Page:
In The Tipping Point, author Malcolm Gladwell made a very unorthodox comparison – drawing the connection between the spread of sexually transmitted disease in inner city Baltimore and the dramatic resurgence of the Hush Puppies shoe brand.
It sounds rather odd. What do the spread of venereal disease and an unexpected and sudden business turnaround have to do with one another?
It turns out they have a lot in common. New Yorker writer Gladwell produced a wonderful, practical and engaging read which leaves you engrossed, or at least not questioning the wisdom of making such an unusual comparison.
But The Tipping Point got me thinking more broadly about what other kinds of unorthodox comparisons could be made that would prove useful to the business world.
Too often business comparisons rely on tired clichés – analogies to war, to athletics, to coaching. It’s all been done before.
Then I started thinking about my background in politics. And I realized that the political world – both campaigning and governing – can serve as a great model for business.
Campaigns are very similar to businesses, in that they have a product to sell and a very competitive environment to sell it in. They also have to recruit, train and motivate large forces of inexpensive labor on a shoestring in a short period of time and need to get this cheap workforce to work together, over long hours, in an endeavor that could very easily end in total and abysmal failure.
The comparisons go on but you get the idea.
As I researched it further, I found that there were actually dozens of examples of people who have worked in politics – like me – and then turned around and taken their experiences and knowledge and employed it in the world of business – whether on Wall Street or in Silicon Valley, in a small business or in service of a startup of their own making.
This was really interesting to me. How are these people using what they learned in the cutthroat world of politics in service of the cutthroat world of business?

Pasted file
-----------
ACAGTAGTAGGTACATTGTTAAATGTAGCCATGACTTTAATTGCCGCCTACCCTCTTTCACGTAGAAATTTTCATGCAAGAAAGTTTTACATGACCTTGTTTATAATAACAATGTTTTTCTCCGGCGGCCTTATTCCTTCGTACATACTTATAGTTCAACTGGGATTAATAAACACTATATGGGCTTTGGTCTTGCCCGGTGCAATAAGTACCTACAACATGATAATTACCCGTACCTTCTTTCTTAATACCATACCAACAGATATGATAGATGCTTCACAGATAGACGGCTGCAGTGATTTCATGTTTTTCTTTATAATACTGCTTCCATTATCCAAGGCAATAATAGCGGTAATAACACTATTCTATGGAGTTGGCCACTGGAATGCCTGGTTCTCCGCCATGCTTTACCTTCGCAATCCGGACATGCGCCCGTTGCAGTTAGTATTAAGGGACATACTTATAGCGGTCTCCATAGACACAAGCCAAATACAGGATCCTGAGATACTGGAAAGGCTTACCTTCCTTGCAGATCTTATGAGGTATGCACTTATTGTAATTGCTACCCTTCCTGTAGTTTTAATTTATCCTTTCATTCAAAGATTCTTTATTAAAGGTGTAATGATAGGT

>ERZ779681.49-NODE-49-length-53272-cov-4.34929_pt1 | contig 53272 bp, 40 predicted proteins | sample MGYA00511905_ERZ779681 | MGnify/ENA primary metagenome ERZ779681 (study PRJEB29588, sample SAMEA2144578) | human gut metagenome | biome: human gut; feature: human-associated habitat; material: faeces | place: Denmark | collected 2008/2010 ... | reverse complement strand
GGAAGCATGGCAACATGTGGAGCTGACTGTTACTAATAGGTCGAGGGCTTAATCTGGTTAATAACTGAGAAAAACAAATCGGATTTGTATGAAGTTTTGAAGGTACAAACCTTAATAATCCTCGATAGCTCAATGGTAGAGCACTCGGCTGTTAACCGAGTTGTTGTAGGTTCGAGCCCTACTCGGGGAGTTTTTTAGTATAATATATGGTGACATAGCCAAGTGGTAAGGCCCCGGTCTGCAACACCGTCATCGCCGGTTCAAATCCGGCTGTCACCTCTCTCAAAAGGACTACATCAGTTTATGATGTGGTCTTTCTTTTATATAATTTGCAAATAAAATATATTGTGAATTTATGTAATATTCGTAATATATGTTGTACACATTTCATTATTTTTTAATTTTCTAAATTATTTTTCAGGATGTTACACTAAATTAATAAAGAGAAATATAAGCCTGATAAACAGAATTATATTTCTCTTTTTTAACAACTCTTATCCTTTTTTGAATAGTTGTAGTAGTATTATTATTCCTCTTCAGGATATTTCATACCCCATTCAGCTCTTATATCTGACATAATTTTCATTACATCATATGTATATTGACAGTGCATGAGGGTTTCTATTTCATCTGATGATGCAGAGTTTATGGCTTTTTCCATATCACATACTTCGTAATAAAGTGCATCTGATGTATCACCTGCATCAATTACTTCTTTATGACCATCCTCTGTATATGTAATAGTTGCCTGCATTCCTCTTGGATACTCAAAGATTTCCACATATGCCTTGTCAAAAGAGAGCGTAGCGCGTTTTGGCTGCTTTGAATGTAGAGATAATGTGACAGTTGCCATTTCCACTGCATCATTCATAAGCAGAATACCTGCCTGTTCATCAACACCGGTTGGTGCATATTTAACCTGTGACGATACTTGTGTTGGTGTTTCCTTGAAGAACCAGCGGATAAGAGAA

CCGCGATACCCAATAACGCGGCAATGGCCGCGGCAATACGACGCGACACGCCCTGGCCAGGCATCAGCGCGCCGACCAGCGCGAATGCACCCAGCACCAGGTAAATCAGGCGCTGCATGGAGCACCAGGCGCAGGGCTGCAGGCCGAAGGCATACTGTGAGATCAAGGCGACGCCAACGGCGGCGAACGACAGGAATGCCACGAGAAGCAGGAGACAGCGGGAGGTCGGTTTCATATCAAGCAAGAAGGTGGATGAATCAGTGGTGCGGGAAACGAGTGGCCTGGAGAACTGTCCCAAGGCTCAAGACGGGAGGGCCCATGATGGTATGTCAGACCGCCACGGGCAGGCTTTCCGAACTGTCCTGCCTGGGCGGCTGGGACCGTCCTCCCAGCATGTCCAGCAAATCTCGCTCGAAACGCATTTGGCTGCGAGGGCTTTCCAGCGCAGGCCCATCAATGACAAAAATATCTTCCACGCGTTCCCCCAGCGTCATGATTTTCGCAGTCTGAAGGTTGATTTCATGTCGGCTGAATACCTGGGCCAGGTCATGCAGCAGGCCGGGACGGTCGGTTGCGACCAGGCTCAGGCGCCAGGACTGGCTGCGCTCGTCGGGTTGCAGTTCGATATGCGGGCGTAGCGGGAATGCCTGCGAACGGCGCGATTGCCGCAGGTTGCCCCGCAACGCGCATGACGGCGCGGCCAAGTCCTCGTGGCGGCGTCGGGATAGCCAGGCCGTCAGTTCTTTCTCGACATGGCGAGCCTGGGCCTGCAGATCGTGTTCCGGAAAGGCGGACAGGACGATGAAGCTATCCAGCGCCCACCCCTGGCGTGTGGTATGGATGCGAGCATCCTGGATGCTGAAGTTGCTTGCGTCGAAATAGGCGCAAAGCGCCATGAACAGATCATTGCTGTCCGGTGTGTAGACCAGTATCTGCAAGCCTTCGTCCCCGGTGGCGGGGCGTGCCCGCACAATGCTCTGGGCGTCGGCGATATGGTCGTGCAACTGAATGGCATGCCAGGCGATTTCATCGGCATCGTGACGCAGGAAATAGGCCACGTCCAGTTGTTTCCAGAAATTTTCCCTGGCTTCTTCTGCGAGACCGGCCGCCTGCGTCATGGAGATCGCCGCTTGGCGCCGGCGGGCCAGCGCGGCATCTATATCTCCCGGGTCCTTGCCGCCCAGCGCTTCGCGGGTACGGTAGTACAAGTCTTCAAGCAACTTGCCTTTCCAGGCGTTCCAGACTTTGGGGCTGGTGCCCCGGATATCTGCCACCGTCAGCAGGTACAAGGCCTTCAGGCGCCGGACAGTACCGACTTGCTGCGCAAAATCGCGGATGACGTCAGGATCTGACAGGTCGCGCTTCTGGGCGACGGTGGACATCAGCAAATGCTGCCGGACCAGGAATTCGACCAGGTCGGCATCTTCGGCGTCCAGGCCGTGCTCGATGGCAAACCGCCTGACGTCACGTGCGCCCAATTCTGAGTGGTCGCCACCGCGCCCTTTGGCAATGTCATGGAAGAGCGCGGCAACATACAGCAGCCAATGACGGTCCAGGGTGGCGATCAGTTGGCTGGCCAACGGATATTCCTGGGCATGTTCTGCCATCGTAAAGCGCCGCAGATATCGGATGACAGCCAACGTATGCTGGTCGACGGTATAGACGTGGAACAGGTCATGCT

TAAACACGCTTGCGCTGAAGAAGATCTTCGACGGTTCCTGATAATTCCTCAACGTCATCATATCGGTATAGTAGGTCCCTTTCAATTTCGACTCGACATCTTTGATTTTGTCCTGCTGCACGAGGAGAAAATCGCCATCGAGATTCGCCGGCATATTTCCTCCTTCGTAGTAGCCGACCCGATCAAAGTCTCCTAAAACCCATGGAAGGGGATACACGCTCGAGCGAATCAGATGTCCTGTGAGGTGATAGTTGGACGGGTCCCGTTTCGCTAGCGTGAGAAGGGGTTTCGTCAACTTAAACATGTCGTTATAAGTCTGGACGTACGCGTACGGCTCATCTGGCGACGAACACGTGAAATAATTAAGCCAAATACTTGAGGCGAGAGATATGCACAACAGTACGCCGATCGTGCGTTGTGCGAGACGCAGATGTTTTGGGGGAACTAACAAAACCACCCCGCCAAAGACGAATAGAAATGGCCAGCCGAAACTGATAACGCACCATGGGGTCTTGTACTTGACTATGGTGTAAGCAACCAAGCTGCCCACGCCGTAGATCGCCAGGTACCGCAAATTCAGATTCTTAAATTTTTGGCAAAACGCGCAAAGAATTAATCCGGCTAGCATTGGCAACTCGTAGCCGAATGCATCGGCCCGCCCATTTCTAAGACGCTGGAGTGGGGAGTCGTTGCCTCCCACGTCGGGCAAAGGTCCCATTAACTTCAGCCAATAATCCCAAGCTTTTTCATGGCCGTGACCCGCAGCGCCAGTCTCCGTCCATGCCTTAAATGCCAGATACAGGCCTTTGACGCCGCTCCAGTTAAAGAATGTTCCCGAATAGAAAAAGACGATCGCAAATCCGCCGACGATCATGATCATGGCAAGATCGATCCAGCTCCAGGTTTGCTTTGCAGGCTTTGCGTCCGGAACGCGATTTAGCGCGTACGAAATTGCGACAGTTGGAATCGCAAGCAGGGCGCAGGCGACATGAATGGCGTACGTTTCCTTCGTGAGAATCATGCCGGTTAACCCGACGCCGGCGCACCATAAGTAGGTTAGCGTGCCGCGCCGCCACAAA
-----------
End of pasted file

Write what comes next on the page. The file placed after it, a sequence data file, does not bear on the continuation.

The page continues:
I finally decided to put all my thoughts in a new 19-page 100% free ebook I’m releasing today titled “10 Ways You can Use Political Strategies and Tactics to Grow Your Business.”
Why Politics Does Not Have to be Dirty
Before you download the ebook, I want to share what I believe.
“Politics” does not have to be a dirty word. Too often political strategies and tactics are considered shadey, unethical, or underhanded.
I disagree. Of course, there are always bad apples. In my opinion, those folks are always ferreted out sooner or later, just like a rotten business.
I am not advocating a bunch of under-handed tactics. I am advocating looking at the best political tactics and strategies – those employed by those who have achieved great success in the world of politics – and using them in similar ways in business.
Here’s a quick look at what is included in this ebook:
- the story of how I got Rob Lowe to play me on TV (you’ll want to hear this)
- how one veteran of the 2008 Obama Presidential campaign took the software he used to help that campaign break fundraising records and created a software startup with over 50 employees
- how Senator Ted Kennedy’s hopes of becoming President were dashed by his failure to identify his greater purpose – and what this means for your business
- how campaigns implement discipline across the board – and how businesses can too
- the importance of social proof in politics and business
- what the “Master of Disaster,” a Clinton White House veteran, can tell you about communicating effectively in a business crisis
- how getting your customers to buy is similar to getting your supporters to the polls on election day
Enjoy! You can download it now here: